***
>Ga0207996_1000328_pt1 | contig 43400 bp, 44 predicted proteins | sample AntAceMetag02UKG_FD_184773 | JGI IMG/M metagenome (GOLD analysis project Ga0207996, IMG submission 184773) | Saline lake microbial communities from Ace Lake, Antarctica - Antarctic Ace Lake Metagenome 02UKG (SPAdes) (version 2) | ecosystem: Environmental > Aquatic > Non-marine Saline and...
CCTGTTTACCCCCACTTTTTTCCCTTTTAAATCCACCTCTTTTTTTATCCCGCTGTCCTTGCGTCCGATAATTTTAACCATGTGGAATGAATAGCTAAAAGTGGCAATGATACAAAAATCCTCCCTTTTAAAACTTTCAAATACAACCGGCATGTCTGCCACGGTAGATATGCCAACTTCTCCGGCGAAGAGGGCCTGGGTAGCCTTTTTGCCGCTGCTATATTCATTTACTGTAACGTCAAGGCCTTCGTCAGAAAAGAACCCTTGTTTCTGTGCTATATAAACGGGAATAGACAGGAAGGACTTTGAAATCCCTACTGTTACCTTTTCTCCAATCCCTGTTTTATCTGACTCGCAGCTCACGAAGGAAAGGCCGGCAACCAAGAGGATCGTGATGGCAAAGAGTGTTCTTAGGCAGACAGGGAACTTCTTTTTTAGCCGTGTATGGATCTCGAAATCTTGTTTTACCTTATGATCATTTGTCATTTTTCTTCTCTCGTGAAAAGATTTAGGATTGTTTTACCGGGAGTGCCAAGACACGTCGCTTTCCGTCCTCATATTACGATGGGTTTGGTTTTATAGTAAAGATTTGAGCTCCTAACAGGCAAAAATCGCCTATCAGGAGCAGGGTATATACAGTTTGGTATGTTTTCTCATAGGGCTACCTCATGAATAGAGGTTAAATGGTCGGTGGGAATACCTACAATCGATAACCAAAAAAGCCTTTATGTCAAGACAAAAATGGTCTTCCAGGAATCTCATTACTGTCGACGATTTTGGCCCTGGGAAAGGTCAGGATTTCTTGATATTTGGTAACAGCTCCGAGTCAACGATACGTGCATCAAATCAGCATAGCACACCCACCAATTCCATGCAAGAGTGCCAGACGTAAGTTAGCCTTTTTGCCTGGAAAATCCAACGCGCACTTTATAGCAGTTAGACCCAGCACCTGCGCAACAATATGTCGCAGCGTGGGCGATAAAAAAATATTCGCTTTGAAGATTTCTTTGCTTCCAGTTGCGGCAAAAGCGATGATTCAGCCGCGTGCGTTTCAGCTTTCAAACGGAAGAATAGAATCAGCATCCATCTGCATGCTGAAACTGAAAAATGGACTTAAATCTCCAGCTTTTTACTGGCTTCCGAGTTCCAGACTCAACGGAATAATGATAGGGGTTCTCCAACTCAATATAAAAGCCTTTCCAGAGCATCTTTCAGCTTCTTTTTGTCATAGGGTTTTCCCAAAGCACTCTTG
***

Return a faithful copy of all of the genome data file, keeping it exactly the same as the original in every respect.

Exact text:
>Ga0207996_1000328_pt1 | contig 43400 bp, 44 predicted proteins | sample AntAceMetag02UKG_FD_184773 | JGI IMG/M metagenome (GOLD analysis project Ga0207996, IMG submission 184773) | Saline lake microbial communities from Ace Lake, Antarctica - Antarctic Ace Lake Metagenome 02UKG (SPAdes) (version 2) | ecosystem: Environmental > Aquatic > Non-marine Saline and...
CCTGTTTACCCCCACTTTTTTCCCTTTTAAATCCACCTCTTTTTTTATCCCGCTGTCCTTGCGTCCGATAATTTTAACCATGTGGAATGAATAGCTAAAAGTGGCAATGATACAAAAATCCTCCCTTTTAAAACTTTCAAATACAACCGGCATGTCTGCCACGGTAGATATGCCAACTTCTCCGGCGAAGAGGGCCTGGGTAGCCTTTTTGCCGCTGCTATATTCATTTACTGTAACGTCAAGGCCTTCGTCAGAAAAGAACCCTTGTTTCTGTGCTATATAAACGGGAATAGACAGGAAGGACTTTGAAATCCCTACTGTTACCTTTTCTCCAATCCCTGTTTTATCTGACTCGCAGCTCACGAAGGAAAGGCCGGCAACCAAGAGGATCGTGATGGCAAAGAGTGTTCTTAGGCAGACAGGGAACTTCTTTTTTAGCCGTGTATGGATCTCGAAATCTTGTTTTACCTTATGATCATTTGTCATTTTTCTTCTCTCGTGAAAAGATTTAGGATTGTTTTACCGGGAGTGCCAAGACACGTCGCTTTCCGTCCTCATATTACGATGGGTTTGGTTTTATAGTAAAGATTTGAGCTCCTAACAGGCAAAAATCGCCTATCAGGAGCAGGGTATATACAGTTTGGTATGTTTTCTCATAGGGCTACCTCATGAATAGAGGTTAAATGGTCGGTGGGAATACCTACAATCGATAACCAAAAAAGCCTTTATGTCAAGACAAAAATGGTCTTCCAGGAATCTCATTACTGTCGACGATTTTGGCCCTGGGAAAGGTCAGGATTTCTTGATATTTGGTAACAGCTCCGAGTCAACGATACGTGCATCAAATCAGCATAGCACACCCACCAATTCCATGCAAGAGTGCCAGACGTAAGTTAGCCTTTTTGCCTGGAAAATCCAACGCGCACTTTATAGCAGTTAGACCCAGCACCTGCGCAACAATATGTCGCAGCGTGGGCGATAAAAAAATATTCGCTTTGAAGATTTCTTTGCTTCCAGTTGCGGCAAAAGCGATGATTCAGCCGCGTGCGTTTCAGCTTTCAAACGGAAGAATAGAATCAGCATCCATCTGCATGCTGAAACTGAAAAATGGACTTAAATCTCCAGCTTTTTACTGGCTTCCGAGTTCCAGACTCAACGGAATAATGATAGGGGTTCTCCAACTCAATATAAAAGCCTTTCCAGAGCATCTTTCAGCTTCTTTTTGTCATAGGGTTTTCCCAAAGCACTCTTG